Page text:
Ces. Forget not, in your speed, Antonius, To touch Calphurnia: for our elders say, The barren, touched in this holy chase, Shake off their steril curse.

Ant. I shall remember:

When Cesar says, Do this, it is perform'd.
Ces. Set on; and leave no ceremony out.
Sooth. Cesar.

[Music.

Ces. Ha! who calls?
Casca. Bid every noise be still:-Peace yet
again.
Ces. Who is it in the press, that calls on
[Music ceases.

me?

I hear a tongue, shriller than all the music,
Cry, Cesar: Speak; Cesar is turn'd to hear.
Sooth. Beware the ides of March.

Ces. What man is that!

Bru. A soothsayer, bids you beware the ides of March.

Ces. Set him before me, let me see his face. Cas. Fellow, come from the throng: Look upon Cesar.

Ces. What say'st thou to me now? Speak once again.

South. Beware the ides of March.

Ces. He is a dreamer: let us leave him ;

pass.

[Sennet. Exeunt all but BRU. and CAS. Cas. Will you g see the order of the course? Bru. Not I.

Cas. I pray you, ɔ.

Bru. I am not gamesome: I do lack some Of that quick spirit that is in Antony.

+ Whether.

[part

* Rank.
Honorary ornaments; tokens of respect.
A ceremony observed at the feast of Lupercalia.
Crowd.
Flourish of instruments.

(Except immortal Cesar,) speaking of Brutus,
And groaning underneath this age's yoke,
Have wish'd that noble Brutus had his eyes.
Bru. Into what dangers would you lead me,
Cassius,

That you would have me seek into myself
For that which is not in me?

Cas. Therefore, good Brutus, be prepar'd to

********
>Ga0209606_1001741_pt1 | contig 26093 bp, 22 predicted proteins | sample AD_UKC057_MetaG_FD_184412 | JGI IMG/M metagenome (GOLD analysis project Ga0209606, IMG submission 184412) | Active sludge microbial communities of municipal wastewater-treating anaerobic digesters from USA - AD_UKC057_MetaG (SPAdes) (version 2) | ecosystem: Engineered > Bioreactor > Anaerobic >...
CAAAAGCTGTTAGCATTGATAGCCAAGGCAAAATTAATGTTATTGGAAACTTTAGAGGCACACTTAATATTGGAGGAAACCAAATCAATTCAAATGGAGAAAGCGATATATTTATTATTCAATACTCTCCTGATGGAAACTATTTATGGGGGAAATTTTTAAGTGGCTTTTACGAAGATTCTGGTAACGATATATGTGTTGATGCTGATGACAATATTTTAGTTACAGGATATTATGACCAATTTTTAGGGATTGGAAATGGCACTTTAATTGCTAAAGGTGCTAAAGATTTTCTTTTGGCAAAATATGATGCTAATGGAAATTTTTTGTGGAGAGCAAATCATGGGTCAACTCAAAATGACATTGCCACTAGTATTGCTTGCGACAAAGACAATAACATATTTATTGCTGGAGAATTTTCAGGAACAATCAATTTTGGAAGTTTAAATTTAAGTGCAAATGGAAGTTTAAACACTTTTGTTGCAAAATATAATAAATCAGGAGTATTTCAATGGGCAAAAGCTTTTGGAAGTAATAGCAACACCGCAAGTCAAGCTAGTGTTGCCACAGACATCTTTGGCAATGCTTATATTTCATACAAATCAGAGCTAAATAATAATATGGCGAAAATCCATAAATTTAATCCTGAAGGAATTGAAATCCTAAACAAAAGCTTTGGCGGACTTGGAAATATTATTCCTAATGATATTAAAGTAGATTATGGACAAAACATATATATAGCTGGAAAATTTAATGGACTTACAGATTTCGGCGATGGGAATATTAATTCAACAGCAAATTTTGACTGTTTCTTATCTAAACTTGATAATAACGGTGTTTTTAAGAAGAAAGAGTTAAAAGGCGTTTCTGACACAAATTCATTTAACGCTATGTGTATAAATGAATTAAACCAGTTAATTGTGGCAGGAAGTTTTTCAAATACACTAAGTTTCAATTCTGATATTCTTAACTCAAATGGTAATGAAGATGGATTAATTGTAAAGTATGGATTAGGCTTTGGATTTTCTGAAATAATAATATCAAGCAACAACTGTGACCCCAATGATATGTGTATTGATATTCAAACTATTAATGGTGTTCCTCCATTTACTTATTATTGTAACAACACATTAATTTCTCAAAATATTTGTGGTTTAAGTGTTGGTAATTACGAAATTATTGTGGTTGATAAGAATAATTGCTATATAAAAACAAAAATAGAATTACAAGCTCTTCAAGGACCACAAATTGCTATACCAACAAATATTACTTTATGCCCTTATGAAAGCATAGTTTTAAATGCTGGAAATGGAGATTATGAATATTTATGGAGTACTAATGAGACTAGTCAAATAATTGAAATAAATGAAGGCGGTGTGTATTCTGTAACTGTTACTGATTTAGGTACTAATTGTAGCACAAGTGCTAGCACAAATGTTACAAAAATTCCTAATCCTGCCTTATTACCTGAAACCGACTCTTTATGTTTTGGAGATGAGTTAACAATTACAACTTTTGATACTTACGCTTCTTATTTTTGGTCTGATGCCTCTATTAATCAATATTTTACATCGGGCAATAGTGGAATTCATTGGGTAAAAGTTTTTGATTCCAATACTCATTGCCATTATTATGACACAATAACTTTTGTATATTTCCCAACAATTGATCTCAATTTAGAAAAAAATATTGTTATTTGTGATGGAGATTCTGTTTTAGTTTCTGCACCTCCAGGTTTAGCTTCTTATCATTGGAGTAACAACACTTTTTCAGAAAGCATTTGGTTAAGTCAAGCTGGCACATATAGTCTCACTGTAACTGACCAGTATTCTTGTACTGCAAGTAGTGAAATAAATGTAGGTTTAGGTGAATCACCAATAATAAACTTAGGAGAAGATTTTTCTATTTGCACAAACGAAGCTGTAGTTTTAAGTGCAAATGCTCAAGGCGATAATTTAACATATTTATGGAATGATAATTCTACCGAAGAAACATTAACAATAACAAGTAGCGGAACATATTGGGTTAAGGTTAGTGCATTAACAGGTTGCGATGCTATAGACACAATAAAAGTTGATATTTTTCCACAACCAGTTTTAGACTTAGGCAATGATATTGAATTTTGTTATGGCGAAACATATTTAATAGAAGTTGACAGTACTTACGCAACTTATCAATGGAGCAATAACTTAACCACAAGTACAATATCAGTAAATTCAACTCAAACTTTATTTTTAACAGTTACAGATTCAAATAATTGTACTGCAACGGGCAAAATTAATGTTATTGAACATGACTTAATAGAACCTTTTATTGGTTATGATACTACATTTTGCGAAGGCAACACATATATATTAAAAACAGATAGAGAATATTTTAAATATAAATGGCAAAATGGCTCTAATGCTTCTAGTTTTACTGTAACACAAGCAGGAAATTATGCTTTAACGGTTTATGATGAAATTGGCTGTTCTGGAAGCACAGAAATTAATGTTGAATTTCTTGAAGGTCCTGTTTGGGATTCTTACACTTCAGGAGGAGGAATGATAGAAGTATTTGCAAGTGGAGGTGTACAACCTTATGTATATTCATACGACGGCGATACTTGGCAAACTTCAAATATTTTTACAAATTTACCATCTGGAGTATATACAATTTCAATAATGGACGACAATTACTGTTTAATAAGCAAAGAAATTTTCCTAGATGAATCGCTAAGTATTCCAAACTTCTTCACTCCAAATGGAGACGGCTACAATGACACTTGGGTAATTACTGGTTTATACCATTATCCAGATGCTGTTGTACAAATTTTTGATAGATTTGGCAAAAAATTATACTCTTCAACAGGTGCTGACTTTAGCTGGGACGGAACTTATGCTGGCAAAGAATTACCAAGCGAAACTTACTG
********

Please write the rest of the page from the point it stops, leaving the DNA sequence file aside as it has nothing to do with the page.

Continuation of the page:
hear:

And, since you know you cannot see yourself
So well as by reflection, I, your glass,
Will modestly discover to yourself
That of yourself which you yet know not of.
And be not jealous of me, gentle Brutus :
To stalet with ordinary oaths my love
Were I a common laugher, or did use
That I do fawn on men, and hug them hard,
To every new protester; if you know
And after scandal them; or if you know
That I profess myself in banqueting
To all the rout, then hold me dangerous.
[Flourish and shout.
Bru. What means this shouting? I do fear,
the people
Choose Cesar for their king.

Then must I think you would not have it so.
Cas. Ay, do you fear it?

Bru. I would not, Cassius; yet I love him

well:

But wherefore do you hold me here so long?
If it be aught toward the general good,
What is it that you would impart to me?
Set honour in one eye, and death the other,
For, let the gods so speed me, as I love
And I will look on both indifferently:
The name of honour more than I fear death.

As well as I do know your outward favour.
Cas. I know that virtue to be in yon, Brutus,
Well, honour is the subject of my story.-
I cannot tell, what you and other men
Think of this life; but, for my single self,